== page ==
The "national geospatial foundation" of Norway consists of multiple semi-structured and semi-standardized thematic data sets made available in a variety of formats. Storing, extracting and performing lightweight analyses across the different data sets adds value and usefulness to the data sets, which is a prime motivation for releasing the data freely to the public. Earlier approaches have stored the different data sets in a traditional relational manner resulting in hundreds of Postgresql/PostGIS tables Ð some with dozens of attributes. Updating and querying the data sets becomes unnecessary complicated and often a tedious, manual task. In an effort to deal with these issues, we have looked at other ways of storing and querying the data. A schemaless storage mechanism, like NoSQL-databases, fits perfectly to the task. However, NoSQL-database implementations have major drawbacks related to geometry handling when compared with PostGIS. We wanted the geometry handling of PostGIS combined with the schemaless storage mechanisms of a NoSQL database. Postgresql fits this combination perfectly with PostGIS' handling of geometry and HStores handling of key-value stores. HStore is an extension that implements a binary data type in Postgresql that allow storing an arbitrary number of key-value pairs. In contrast to the JSON data type, HStore enable indexing on the key-value stores. Combining PostGIS geometry with HStore's key-value storage for non-geometry attributes was a perfect match for storing the highly varying data sets. The flexibility gain is tremendous and a huge success allowing our data developers to find new ways of combining and making value of the data sets. Future work on the JSONB data type will combine the benefits of both the HStore and the JSON data type, enabling solutions that are even more advanced as well as bridging the gap between NoSQL-databases and relational spatial databases.This talk will present our success in combining geometry and key-value stores in Postgresql by using PostGIS and HStore Ð which lead to a neatly structured geospatial data collection with excellent performance for extractions, both in materialized views, but also running real-time extractions and lightweight analyses used in production decision-making.
  • Published: 2014
  • Publisher: FOSS4G, Open Source Geospatial Foundation (OSGeo)
  • Language: English
20:29 FOSS4G, Open Source Geospatial Foundation (OSGeo) English 2014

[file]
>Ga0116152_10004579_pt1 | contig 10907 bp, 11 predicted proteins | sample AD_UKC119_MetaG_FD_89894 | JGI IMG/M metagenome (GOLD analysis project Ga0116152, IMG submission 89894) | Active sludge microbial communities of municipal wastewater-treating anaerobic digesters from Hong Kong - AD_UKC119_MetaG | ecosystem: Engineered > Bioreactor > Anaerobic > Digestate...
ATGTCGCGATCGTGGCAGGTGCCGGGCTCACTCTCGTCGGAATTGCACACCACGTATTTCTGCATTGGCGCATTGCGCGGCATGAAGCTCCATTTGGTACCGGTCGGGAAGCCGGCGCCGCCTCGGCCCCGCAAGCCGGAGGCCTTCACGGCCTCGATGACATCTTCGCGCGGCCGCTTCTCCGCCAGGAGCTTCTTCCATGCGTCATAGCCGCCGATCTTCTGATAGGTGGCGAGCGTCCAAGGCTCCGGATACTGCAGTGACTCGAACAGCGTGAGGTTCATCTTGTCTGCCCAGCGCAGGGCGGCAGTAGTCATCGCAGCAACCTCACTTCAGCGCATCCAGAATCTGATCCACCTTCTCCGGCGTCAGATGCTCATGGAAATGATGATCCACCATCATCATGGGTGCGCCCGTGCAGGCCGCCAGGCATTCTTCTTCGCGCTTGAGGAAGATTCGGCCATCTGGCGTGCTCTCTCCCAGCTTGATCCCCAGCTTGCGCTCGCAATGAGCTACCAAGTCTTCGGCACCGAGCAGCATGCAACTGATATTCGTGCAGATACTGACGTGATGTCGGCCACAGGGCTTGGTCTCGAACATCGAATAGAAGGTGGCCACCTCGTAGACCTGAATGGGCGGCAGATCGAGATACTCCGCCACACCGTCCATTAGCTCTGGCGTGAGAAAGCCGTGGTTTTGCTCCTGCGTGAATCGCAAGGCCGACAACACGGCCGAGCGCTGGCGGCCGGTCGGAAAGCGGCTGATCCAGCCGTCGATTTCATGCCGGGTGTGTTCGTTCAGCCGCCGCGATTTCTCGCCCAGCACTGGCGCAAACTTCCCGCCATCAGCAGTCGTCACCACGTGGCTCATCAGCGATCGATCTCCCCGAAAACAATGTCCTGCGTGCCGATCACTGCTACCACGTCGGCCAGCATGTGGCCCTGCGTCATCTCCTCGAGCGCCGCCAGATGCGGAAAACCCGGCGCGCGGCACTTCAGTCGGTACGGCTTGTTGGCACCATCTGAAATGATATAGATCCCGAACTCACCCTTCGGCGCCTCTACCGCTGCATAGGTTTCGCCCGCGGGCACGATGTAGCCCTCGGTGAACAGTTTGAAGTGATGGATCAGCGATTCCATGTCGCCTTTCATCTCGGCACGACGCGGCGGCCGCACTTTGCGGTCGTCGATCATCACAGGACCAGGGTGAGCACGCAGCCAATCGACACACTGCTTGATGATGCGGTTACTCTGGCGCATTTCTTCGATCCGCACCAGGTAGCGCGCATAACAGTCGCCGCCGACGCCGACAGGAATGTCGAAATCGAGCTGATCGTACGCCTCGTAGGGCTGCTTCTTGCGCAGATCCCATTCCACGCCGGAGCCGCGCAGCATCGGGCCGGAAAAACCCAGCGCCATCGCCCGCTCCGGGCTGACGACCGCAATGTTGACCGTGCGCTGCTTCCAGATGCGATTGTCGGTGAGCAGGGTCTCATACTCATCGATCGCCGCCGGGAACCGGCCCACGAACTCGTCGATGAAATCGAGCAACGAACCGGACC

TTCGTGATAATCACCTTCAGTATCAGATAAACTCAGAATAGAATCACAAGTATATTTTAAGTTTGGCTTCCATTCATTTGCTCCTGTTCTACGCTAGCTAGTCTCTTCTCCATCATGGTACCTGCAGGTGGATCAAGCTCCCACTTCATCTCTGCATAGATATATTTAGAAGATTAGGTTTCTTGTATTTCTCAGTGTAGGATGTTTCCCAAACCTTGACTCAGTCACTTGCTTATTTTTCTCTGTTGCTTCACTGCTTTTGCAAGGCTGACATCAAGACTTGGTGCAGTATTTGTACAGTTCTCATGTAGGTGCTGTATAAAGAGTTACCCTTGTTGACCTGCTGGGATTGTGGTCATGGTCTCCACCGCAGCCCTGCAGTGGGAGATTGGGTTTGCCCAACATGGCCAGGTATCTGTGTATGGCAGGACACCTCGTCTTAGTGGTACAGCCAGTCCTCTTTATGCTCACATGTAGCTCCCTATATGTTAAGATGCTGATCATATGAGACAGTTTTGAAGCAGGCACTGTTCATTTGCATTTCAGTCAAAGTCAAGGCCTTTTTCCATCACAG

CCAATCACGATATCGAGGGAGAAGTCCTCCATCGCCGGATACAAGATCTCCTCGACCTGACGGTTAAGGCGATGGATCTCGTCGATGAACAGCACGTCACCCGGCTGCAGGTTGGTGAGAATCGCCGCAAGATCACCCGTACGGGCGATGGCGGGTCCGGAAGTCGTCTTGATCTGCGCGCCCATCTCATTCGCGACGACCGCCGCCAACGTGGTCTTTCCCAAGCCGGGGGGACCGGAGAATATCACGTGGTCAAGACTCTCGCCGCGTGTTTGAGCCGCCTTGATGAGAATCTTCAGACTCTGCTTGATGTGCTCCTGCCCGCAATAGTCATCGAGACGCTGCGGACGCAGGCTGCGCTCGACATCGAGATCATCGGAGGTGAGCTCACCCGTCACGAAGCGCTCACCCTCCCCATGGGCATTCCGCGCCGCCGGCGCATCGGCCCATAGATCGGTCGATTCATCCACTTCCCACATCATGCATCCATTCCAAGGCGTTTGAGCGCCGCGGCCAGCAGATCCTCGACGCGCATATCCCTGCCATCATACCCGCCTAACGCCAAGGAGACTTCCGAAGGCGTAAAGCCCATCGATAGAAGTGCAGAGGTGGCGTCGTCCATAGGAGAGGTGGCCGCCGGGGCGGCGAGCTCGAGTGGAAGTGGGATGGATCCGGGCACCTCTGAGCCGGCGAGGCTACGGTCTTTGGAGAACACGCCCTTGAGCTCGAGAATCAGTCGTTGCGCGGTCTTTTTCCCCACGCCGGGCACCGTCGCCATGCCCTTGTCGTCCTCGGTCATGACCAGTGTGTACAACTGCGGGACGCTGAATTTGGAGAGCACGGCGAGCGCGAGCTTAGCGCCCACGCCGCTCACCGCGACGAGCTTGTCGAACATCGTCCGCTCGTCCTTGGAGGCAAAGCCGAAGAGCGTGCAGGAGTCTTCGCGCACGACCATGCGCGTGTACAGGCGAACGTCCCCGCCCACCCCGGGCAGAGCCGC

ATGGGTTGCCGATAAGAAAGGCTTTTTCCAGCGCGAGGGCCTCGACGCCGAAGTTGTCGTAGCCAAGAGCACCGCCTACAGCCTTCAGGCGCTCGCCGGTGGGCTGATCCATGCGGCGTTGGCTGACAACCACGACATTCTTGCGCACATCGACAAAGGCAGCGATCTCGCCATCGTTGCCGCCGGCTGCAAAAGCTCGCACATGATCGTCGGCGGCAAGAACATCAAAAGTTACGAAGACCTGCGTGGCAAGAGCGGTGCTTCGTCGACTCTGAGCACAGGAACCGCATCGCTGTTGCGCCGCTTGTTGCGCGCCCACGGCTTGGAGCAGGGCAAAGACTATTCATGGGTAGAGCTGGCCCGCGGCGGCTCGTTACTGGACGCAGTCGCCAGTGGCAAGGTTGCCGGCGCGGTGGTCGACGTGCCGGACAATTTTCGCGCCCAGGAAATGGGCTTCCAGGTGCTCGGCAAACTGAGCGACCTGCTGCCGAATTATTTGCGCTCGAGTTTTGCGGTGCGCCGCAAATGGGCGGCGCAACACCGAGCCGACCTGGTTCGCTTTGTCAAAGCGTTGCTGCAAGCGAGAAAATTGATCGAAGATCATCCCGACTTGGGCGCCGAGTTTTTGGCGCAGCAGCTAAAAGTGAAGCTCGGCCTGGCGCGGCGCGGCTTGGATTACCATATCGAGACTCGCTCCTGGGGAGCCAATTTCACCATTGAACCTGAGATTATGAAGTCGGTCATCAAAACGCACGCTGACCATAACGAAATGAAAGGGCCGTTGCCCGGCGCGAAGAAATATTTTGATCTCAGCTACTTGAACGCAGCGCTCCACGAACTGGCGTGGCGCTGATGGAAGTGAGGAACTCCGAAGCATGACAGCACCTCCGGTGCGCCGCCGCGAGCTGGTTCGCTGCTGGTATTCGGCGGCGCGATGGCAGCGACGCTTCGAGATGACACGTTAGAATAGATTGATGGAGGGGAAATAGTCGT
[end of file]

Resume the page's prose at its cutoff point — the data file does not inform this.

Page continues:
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Big size meteorological data processing and mobile displaying system using PostgresSQL and GeoServer

Gaia3D has developed meteorological data mobile web service using PostgresSQL and GeoServer for weather forecaster in Korea Meteorological Administration(KMA).This system displays weather charts, weather prediction information, weather images, observation data on mobile web for rapid decision of weather forecasters when they are out of office or in remote environment. I will deliver a presentation about experience to develop and launch mobile web service showing weather charts by tuning daily updated big spatial data in terms of database.Weather charts generated by this system are displayed using OpenLayers Mobile after inserting big size vector data into PostGIS and rendering these data by GeoServer. This system processes 67 million lines of spatial data(approximately 35GB) and generates more than five thousands weather charts everyday.On previous system, it took five hours to insert data into PostGIS and took tens of seconds to publish single weather charts by GeoServer. Also, there was another problem that file size on PostGIS has unlimitedly increased.Gaia3D decided to fix the problems and improve this system in terms of data input, data management, and data display. Consquently, the performance of data input has increased about hundred times and the performance of data display has increased about two hundred times. Finally, KMA could successfully and stablely manage the system without increase of file size of three days data.(This system shows data up to previous 72 hours.)
  • Published: 2014
  • Publisher: FOSS4G, Open Source Geospatial Foundation (OSGeo)
  • Language: English
20:44 FOSS4G, Open Source Geospatial Foundation (OSGeo) English 2014